The original "King Kong" is almost certainly not intended to be a comedy (despite the abundance of intentional humor that is to be found in the film), but some time just before the movie hits the 90 minute mark, a full fledged comedy is exactly what it briefly becomes. I hate to knock such a great movie, but the moment when Kong breaks through that giant gate in his exhibition of stalker mentality to bring Ann Darrow back into his life by force commences a long sequence in the movie that cannot be enjoyed in any way except to view it as comedy.
Which is all the more strange since this is exactly the sequence that the filmmakers launch what they had to have considered the most frightening part of the film.
Not that "King Kong" is the only movie in which the parts intended to scare audiences the most upon release have transformed through the evolution of audience sophistication into examples of unintended humor. Of course, there is a difference between laughing at Bela Lugosi's version of "Dracula" instead of experiencing fear and some of the reasons why we laugh at Kong's unleashing of the full extent of his vengeful pursuit of the only blonde chick on the island. And that reason has to do with color, needless to say. But even minus the 1930s mainstream version of racism on screen, "King Kong" gets funny right about there.
For instance, the vision of one of Skull Island's natives inside the mouth of that life-sized head of Kong as he chews the poor soul to death is funny because of how ridiculous it looks. Kind of like how the dinosaur chase sequence in Peter Jackson's remake is funny because the special effects are cheesier than Ed Wood's flying saucers. And the scene where a native inexplicably chooses to defenestrate from his hut on stilts right in front of Kong rather than taking the chance that Kong won't destroy his house is funny because the stop motion figure of the native is just cheesy enough.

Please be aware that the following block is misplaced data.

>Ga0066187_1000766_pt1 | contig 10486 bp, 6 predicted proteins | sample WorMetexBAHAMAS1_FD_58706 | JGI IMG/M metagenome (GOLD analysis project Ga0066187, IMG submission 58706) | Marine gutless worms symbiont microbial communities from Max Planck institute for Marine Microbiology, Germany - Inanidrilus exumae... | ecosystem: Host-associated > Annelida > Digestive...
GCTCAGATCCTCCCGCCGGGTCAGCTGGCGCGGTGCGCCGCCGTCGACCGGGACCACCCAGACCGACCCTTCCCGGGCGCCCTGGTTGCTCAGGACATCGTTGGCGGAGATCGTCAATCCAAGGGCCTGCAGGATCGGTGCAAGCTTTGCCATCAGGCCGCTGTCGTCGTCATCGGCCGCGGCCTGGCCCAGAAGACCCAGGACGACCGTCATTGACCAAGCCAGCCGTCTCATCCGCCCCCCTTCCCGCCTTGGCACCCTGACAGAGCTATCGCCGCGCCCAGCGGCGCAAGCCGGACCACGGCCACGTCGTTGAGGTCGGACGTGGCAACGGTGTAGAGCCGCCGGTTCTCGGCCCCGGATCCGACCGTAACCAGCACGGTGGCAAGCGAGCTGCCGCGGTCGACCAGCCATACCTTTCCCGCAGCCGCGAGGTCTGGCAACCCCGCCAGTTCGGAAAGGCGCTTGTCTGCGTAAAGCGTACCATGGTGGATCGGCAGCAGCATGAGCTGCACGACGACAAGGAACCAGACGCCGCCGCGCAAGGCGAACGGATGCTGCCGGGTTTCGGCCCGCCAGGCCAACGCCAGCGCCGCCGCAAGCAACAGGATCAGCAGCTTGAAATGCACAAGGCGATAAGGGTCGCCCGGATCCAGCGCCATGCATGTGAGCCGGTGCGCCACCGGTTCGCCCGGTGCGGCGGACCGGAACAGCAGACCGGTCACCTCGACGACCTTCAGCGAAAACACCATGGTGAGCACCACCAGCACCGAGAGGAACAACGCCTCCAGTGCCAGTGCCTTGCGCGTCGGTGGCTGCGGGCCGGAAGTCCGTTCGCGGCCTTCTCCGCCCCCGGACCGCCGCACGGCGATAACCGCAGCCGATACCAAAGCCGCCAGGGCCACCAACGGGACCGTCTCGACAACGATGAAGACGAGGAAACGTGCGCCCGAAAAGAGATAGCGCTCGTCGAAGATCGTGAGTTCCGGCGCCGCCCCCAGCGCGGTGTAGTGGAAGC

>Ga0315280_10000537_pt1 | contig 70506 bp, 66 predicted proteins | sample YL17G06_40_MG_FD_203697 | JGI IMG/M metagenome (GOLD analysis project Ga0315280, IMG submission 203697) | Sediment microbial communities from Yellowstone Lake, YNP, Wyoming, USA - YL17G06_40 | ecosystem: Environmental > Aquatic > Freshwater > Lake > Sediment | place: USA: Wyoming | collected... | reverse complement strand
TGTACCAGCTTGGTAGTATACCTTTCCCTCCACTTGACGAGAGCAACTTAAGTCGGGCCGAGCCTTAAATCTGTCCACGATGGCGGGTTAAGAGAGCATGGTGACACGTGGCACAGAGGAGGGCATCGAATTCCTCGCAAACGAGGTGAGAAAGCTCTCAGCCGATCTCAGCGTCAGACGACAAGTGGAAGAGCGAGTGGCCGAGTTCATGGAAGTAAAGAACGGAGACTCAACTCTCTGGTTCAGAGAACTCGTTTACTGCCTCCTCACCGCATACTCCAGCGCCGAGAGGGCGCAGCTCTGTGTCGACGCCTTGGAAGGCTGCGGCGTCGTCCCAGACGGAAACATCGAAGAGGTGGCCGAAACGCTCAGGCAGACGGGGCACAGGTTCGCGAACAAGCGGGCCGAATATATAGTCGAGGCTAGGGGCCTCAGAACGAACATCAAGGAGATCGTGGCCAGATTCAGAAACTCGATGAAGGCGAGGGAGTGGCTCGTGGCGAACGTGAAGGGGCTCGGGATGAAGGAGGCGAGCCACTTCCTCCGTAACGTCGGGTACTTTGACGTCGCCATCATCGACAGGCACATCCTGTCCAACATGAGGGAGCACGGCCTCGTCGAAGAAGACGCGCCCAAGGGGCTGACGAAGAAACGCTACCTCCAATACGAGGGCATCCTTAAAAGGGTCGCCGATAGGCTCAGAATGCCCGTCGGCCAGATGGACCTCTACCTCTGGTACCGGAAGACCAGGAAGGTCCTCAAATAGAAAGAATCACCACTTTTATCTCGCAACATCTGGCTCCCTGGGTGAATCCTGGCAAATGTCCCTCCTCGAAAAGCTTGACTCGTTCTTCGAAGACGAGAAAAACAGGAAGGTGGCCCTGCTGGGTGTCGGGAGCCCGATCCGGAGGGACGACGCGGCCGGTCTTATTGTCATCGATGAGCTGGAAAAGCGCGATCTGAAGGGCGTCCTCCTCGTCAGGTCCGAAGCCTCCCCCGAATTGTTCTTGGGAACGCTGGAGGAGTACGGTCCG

When a second person is involuntarily defenestrated, the scene cuts to a live actor in the mud which is then stomped on by a life-sized leg. This may be the only moment left in this roughly four minute long sequence in which modern audiences can even come close to experiencing the horror that original moviegoers felt. It is in that second stomping, directly on the head, which transmits the real terror that was intended rather than the humor that likely was not intended. Only in that almost vicious insult to injury does Kong seem to fully inhabit the fearful symmetry with which he was originally endowed.
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